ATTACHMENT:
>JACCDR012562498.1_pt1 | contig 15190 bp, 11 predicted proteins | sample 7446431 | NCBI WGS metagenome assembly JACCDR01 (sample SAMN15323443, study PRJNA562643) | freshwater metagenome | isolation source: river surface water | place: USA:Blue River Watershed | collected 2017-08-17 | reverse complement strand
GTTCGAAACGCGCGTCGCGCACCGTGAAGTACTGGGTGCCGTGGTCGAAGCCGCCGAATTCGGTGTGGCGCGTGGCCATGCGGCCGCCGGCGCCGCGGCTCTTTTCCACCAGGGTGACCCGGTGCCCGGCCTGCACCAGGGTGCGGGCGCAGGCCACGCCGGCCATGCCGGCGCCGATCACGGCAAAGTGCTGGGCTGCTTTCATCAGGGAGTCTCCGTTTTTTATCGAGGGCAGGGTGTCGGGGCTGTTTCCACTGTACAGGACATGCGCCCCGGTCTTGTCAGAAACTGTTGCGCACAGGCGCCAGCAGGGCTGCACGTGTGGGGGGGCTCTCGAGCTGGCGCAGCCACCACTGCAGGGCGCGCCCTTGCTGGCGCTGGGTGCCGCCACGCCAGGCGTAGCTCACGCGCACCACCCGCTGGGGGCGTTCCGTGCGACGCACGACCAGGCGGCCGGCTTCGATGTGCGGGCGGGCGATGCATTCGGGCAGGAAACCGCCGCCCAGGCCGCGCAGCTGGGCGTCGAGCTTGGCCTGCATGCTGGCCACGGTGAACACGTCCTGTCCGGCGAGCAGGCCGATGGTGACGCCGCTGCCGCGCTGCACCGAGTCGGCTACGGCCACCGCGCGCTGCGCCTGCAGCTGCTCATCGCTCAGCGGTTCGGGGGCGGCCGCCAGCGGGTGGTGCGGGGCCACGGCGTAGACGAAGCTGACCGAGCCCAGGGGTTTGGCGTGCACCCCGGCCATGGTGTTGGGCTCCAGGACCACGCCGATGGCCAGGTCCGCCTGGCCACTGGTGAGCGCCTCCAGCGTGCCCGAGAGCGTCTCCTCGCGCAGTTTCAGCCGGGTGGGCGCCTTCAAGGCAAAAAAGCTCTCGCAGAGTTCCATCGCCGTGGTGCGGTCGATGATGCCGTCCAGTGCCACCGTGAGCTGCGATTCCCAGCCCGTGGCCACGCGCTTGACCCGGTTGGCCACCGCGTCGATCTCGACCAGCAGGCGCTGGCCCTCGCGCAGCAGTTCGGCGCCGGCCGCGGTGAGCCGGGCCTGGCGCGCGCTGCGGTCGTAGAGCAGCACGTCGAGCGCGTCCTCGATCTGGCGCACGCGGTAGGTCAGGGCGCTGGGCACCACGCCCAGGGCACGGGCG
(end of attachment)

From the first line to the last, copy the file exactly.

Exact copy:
>JACCDR012562498.1_pt1 | contig 15190 bp, 11 predicted proteins | sample 7446431 | NCBI WGS metagenome assembly JACCDR01 (sample SAMN15323443, study PRJNA562643) | freshwater metagenome | isolation source: river surface water | place: USA:Blue River Watershed | collected 2017-08-17 | reverse complement strand
GTTCGAAACGCGCGTCGCGCACCGTGAAGTACTGGGTGCCGTGGTCGAAGCCGCCGAATTCGGTGTGGCGCGTGGCCATGCGGCCGCCGGCGCCGCGGCTCTTTTCCACCAGGGTGACCCGGTGCCCGGCCTGCACCAGGGTGCGGGCGCAGGCCACGCCGGCCATGCCGGCGCCGATCACGGCAAAGTGCTGGGCTGCTTTCATCAGGGAGTCTCCGTTTTTTATCGAGGGCAGGGTGTCGGGGCTGTTTCCACTGTACAGGACATGCGCCCCGGTCTTGTCAGAAACTGTTGCGCACAGGCGCCAGCAGGGCTGCACGTGTGGGGGGGCTCTCGAGCTGGCGCAGCCACCACTGCAGGGCGCGCCCTTGCTGGCGCTGGGTGCCGCCACGCCAGGCGTAGCTCACGCGCACCACCCGCTGGGGGCGTTCCGTGCGACGCACGACCAGGCGGCCGGCTTCGATGTGCGGGCGGGCGATGCATTCGGGCAGGAAACCGCCGCCCAGGCCGCGCAGCTGGGCGTCGAGCTTGGCCTGCATGCTGGCCACGGTGAACACGTCCTGTCCGGCGAGCAGGCCGATGGTGACGCCGCTGCCGCGCTGCACCGAGTCGGCTACGGCCACCGCGCGCTGCGCCTGCAGCTGCTCATCGCTCAGCGGTTCGGGGGCGGCCGCCAGCGGGTGGTGCGGGGCCACGGCGTAGACGAAGCTGACCGAGCCCAGGGGTTTGGCGTGCACCCCGGCCATGGTGTTGGGCTCCAGGACCACGCCGATGGCCAGGTCCGCCTGGCCACTGGTGAGCGCCTCCAGCGTGCCCGAGAGCGTCTCCTCGCGCAGTTTCAGCCGGGTGGGCGCCTTCAAGGCAAAAAAGCTCTCGCAGAGTTCCATCGCCGTGGTGCGGTCGATGATGCCGTCCAGTGCCACCGTGAGCTGCGATTCCCAGCCCGTGGCCACGCGCTTGACCCGGTTGGCCACCGCGTCGATCTCGACCAGCAGGCGCTGGCCCTCGCGCAGCAGTTCGGCGCCGGCCGCGGTGAGCCGGGCCTGGCGCGCGCTGCGGTCGTAGAGCAGCACGTCGAGCGCGTCCTCGATCTGGCGCACGCGGTAGGTCAGGGCGCTGGGCACCACGCCCAGGGCACGGGCG